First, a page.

I used to play real money poker online until Uncle Sam decided that we were all scofflaws without any skill. The U.S. declared online poker to be illegal because it was a game of chance, rather than skill.
Recently I took up the game again, this time playing with free chips. Even though it’s possible to play real money poker in Costa Rica, it’s more of a gamble because of the sketchy internet connections.
Little did I know that playing poker can actually be good for me!
Recent studies show that two of the leading causes of death in France as well as Germany are Alzheimer’s and dementia—both attacking the person’s brain until it ceases to function completely. It’s common knowledge that in order for us to avoid the “diseases of old age” we must always do what’s right for our minds and bodies. They may be clichés, but no one can dispute their truths. Having a balanced life, eating right, and exercising will really make us live longer. When it comes to mental health, it’s smart to know what’s good for our brain before it withers.
Like our bodies, our minds also need exercise. Take time to answer crossword puzzles or word hunts in your daily newspaper, go crazy with apps like Words with Friends, or better yet, establish a poker weekend with your good old gang. A bunch of us have been trying to get a regular poker night, but life keeps interfering.
How can poker exercise your mind? Just so you know, the universal card game (which was born in France during the 19th century, then called poque and having a mere twenty-two card deck instead of today’s fifty-two) has been recently classified by the International Mind Sports Association (IMSA) as a mind sport; joining chess and bridge as part of IMSA’s World Mind Sports Games. Those who watch Partypoker’s World Poker Tour on television to pick up techniques and strategies are not wasting their time after all, because doing so makes them analytic, thus helping them develop methods on how to bluff or up their game every time they face their opponents at a poker table. Yeah! Watching television isn’t mind-numbing after all.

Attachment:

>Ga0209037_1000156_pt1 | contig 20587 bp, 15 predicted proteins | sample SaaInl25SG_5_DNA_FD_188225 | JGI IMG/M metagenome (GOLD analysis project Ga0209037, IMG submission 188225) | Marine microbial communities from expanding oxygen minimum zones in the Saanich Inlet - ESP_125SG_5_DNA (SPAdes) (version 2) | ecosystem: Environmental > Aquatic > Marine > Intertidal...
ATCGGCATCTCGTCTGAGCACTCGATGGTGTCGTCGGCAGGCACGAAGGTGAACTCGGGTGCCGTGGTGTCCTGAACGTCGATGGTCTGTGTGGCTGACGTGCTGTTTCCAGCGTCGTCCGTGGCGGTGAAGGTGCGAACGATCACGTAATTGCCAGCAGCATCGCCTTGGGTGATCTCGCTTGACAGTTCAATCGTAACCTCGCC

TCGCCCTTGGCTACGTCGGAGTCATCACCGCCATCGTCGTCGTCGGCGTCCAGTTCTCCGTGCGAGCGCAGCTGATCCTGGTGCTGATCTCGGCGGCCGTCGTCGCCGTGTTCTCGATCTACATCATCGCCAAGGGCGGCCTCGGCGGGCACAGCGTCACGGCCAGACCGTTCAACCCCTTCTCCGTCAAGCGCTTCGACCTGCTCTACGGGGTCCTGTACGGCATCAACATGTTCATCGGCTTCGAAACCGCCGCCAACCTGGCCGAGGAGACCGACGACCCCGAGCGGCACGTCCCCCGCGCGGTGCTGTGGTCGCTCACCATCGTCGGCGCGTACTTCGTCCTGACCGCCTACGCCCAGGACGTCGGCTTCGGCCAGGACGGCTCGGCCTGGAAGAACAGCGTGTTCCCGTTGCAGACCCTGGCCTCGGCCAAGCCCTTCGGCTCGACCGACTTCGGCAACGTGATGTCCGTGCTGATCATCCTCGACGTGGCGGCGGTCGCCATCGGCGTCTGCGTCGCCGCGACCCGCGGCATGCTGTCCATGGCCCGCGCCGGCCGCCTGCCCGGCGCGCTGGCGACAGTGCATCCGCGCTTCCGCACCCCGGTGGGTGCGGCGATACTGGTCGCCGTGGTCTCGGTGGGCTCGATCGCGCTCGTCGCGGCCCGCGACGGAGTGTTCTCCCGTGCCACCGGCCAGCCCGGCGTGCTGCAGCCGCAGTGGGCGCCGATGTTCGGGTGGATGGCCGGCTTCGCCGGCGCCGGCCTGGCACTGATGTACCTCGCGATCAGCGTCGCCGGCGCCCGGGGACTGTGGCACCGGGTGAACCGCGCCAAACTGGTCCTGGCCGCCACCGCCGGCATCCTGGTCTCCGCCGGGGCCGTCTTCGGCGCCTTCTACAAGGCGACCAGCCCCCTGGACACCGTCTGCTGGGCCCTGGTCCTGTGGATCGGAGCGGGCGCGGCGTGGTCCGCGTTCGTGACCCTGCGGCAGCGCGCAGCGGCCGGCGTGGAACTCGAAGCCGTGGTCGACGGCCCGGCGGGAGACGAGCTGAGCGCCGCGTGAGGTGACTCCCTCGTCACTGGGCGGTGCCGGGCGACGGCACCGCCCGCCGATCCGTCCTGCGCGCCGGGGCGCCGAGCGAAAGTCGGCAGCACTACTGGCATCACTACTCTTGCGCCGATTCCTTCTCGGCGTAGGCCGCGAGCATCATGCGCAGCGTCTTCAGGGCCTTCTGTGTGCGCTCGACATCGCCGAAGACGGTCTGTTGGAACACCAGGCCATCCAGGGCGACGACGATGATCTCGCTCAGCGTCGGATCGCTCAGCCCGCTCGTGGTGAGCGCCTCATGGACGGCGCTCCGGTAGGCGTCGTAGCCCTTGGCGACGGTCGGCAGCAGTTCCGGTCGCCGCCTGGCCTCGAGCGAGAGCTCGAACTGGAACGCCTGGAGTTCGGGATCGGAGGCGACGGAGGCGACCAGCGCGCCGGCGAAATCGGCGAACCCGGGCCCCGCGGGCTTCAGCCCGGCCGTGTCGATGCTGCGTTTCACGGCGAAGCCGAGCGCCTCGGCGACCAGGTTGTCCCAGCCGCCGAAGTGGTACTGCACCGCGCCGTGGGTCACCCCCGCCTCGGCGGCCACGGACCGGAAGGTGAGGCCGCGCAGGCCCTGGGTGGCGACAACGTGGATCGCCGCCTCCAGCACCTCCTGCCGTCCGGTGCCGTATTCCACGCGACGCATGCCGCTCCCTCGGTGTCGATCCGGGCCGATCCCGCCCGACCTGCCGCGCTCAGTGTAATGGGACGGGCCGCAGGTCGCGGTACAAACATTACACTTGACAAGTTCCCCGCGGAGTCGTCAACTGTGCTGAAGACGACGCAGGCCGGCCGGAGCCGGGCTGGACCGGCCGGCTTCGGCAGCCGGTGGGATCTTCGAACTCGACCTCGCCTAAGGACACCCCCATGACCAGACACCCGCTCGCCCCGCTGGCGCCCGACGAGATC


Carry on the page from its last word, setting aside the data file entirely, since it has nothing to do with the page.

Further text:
Even the icon Bill Gates himself said that a poker player collects different sorts of information—such as what cards show, or who bets daringly, or patterns of bluffing and betting—then takes all these facts together in order to formulate the move for his own hand. Playing poker therefore is not just randomly folding and bluffing—it too is tactical, very much like a war game.
Even law schools in France and the US joined the poker bandwagon, with a move to incorporate the game by introducing measured means to law students so they can defeat their foes on the opposite side of the litigation table. A professor of Charlotte School of Law who is an advocate of this movement compared a good poker player to a good lawyer that primarily considers what the other side has up their sleeves, or why they’re still in the game. Both the good lawyer and the good poker player think of whether or not he has the upper hand, and those who are not as forward-thinking tend to lose—the poker match, and the case.
Let’s play poker when we can and keep our minds active.
I’m all in.